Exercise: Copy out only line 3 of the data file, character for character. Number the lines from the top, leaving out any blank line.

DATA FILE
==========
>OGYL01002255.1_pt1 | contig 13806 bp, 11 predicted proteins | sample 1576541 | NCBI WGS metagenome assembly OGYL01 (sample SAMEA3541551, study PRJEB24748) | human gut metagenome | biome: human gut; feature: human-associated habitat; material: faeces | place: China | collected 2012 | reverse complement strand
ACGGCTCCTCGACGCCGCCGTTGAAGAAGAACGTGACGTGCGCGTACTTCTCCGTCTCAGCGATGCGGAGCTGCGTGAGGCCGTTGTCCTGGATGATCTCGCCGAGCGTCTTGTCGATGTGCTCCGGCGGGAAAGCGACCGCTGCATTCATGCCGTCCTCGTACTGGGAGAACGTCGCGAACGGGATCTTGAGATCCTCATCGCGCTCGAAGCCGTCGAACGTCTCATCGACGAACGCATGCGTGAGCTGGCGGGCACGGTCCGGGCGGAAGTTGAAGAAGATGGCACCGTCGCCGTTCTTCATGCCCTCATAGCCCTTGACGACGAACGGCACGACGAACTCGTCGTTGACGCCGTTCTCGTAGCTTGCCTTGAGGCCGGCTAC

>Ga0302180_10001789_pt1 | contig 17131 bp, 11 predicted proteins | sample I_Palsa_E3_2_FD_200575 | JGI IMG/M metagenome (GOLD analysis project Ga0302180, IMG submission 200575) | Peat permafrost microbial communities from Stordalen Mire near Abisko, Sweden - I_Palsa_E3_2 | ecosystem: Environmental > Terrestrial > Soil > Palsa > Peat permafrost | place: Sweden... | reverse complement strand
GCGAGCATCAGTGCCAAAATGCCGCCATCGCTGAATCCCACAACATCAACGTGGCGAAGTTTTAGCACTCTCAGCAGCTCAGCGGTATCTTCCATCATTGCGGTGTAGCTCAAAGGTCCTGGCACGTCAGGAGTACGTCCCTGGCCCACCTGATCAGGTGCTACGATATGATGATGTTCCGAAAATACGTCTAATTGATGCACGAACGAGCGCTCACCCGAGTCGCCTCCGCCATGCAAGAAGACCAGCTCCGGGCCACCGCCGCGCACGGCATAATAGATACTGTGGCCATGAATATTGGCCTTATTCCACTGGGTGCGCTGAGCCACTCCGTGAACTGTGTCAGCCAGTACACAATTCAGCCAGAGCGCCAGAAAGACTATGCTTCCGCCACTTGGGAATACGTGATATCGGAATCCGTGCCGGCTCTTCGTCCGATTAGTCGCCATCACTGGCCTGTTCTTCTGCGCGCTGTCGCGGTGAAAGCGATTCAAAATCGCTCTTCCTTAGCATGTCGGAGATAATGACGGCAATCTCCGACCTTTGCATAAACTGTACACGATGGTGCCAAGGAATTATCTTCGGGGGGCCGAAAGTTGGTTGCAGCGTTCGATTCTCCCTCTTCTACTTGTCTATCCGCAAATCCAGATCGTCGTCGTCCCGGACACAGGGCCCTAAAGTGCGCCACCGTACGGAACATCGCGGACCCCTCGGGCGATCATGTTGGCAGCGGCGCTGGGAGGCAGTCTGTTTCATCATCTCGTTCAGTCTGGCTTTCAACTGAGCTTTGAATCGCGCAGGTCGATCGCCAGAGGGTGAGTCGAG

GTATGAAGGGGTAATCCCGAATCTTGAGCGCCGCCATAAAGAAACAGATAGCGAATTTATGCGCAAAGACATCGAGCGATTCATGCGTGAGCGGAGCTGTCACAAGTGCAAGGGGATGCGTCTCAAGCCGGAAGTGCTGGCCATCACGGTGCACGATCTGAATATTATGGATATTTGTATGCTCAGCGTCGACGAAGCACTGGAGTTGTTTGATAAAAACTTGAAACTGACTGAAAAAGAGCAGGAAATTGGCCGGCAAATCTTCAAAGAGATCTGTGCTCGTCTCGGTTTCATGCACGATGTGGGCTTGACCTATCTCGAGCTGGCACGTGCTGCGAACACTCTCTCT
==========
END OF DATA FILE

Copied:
>Ga0302180_10001789_pt1 | contig 17131 bp, 11 predicted proteins | sample I_Palsa_E3_2_FD_200575 | JGI IMG/M metagenome (GOLD analysis project Ga0302180, IMG submission 200575) | Peat permafrost microbial communities from Stordalen Mire near Abisko, Sweden - I_Palsa_E3_2 | ecosystem: Environmental > Terrestrial > Soil > Palsa > Peat permafrost | place: Sweden... | reverse complement strand